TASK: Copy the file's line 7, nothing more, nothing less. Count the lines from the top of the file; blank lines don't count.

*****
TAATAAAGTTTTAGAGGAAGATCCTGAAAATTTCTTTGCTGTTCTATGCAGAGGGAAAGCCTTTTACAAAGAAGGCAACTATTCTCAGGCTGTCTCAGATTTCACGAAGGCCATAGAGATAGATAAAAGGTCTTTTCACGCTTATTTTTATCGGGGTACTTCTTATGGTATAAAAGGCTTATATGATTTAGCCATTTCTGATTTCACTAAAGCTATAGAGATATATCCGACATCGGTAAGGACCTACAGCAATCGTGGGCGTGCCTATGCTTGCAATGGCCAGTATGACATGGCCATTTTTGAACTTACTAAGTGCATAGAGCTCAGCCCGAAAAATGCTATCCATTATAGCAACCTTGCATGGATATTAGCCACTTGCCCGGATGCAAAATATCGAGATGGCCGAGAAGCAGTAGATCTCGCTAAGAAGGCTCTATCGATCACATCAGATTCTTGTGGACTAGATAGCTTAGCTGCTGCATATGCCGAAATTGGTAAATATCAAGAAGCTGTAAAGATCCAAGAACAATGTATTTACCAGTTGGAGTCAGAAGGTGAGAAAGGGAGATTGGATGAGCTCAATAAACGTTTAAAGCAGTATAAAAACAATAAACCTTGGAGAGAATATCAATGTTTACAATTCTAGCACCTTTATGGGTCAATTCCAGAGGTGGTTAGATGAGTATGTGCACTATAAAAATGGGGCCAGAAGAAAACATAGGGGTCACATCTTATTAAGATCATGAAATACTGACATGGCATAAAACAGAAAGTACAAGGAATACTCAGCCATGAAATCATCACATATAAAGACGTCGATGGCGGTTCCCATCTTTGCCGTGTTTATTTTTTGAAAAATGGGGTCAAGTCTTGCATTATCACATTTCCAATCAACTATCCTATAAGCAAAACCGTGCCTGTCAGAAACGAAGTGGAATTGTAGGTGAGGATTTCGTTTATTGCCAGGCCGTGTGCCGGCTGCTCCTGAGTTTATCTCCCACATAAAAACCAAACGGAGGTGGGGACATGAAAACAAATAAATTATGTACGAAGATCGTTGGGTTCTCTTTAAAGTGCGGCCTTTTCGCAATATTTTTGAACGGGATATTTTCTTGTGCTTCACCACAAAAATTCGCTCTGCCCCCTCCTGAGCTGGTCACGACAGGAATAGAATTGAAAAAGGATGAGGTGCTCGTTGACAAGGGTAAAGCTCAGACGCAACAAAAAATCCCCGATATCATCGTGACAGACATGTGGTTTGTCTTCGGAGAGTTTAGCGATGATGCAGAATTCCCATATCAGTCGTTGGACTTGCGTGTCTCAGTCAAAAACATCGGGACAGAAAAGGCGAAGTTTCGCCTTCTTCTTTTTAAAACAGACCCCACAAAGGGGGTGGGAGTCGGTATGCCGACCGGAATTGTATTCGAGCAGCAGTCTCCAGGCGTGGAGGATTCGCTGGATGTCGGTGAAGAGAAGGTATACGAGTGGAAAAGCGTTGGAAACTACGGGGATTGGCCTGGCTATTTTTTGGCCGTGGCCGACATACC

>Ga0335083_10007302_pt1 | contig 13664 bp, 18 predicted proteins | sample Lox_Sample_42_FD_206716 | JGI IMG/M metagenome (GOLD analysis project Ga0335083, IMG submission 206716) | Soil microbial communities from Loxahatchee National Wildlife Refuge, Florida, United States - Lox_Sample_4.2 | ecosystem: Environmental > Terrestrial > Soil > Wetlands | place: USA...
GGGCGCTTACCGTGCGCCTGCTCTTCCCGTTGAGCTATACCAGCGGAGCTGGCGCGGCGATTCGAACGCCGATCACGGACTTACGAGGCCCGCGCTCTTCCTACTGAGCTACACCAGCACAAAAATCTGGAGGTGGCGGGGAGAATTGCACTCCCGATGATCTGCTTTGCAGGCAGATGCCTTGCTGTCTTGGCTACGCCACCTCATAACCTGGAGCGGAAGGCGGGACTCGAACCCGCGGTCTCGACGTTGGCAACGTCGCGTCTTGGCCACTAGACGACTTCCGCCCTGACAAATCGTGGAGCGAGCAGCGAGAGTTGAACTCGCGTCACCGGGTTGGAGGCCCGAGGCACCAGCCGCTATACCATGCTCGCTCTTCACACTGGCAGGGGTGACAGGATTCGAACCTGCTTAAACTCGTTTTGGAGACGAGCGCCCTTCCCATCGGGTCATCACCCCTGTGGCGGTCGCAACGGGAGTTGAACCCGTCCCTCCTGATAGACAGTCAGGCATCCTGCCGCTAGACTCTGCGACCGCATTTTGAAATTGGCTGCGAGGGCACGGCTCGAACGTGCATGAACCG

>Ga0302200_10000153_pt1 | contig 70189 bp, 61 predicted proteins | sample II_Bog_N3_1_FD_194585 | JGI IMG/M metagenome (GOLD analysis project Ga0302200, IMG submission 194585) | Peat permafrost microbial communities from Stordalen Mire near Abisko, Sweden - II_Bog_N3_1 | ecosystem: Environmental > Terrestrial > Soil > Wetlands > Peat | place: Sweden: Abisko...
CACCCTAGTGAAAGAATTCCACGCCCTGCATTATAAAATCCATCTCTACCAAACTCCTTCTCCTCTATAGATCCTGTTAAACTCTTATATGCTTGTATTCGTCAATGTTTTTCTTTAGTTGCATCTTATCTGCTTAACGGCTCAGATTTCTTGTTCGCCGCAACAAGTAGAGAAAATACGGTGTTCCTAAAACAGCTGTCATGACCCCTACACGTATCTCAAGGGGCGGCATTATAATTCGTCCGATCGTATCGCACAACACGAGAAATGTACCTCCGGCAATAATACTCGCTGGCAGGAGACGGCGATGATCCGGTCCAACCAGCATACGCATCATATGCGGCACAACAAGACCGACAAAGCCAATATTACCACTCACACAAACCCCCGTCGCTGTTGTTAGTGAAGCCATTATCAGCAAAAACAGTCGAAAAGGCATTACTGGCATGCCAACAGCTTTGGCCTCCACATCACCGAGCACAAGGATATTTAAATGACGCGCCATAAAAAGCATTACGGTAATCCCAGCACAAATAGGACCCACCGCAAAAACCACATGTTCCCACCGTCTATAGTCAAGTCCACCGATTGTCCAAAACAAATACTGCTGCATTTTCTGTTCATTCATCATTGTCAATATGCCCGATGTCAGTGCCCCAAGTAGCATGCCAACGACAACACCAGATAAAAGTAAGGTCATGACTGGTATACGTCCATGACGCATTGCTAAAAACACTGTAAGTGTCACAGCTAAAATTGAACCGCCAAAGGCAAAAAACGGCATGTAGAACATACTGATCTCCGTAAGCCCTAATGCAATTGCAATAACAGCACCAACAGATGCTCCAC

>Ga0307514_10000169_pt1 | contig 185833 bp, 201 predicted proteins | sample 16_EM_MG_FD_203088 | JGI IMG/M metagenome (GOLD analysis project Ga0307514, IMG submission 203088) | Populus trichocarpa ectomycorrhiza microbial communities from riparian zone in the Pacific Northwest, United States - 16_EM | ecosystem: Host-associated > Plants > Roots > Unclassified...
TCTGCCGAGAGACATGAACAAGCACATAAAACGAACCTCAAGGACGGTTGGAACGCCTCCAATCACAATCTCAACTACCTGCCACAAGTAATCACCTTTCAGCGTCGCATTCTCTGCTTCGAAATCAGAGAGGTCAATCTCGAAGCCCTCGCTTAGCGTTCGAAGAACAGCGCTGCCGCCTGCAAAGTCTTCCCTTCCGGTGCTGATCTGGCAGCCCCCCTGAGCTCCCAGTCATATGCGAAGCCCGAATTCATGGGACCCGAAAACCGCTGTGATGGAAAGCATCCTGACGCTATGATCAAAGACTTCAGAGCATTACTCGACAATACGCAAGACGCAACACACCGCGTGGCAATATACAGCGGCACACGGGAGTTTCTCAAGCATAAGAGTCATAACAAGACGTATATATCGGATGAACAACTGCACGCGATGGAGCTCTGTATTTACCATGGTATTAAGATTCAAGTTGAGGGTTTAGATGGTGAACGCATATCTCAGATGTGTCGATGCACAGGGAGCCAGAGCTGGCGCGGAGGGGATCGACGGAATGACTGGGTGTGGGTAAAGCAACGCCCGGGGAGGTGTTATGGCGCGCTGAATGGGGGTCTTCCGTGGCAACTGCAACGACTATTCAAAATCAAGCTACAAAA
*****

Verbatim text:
TCTGCCGAGAGACATGAACAAGCACATAAAACGAACCTCAAGGACGGTTGGAACGCCTCCAATCACAATCTCAACTACCTGCCACAAGTAATCACCTTTCAGCGTCGCATTCTCTGCTTCGAAATCAGAGAGGTCAATCTCGAAGCCCTCGCTTAGCGTTCGAAGAACAGCGCTGCCGCCTGCAAAGTCTTCCCTTCCGGTGCTGATCTGGCAGCCCCCCTGAGCTCCCAGTCATATGCGAAGCCCGAATTCATGGGACCCGAAAACCGCTGTGATGGAAAGCATCCTGACGCTATGATCAAAGACTTCAGAGCATTACTCGACAATACGCAAGACGCAACACACCGCGTGGCAATATACAGCGGCACACGGGAGTTTCTCAAGCATAAGAGTCATAACAAGACGTATATATCGGATGAACAACTGCACGCGATGGAGCTCTGTATTTACCATGGTATTAAGATTCAAGTTGAGGGTTTAGATGGTGAACGCATATCTCAGATGTGTCGATGCACAGGGAGCCAGAGCTGGCGCGGAGGGGATCGACGGAATGACTGGGTGTGGGTAAAGCAACGCCCGGGGAGGTGTTATGGCGCGCTGAATGGGGGTCTTCCGTGGCAACTGCAACGACTATTCAAAATCAAGCTACAAAA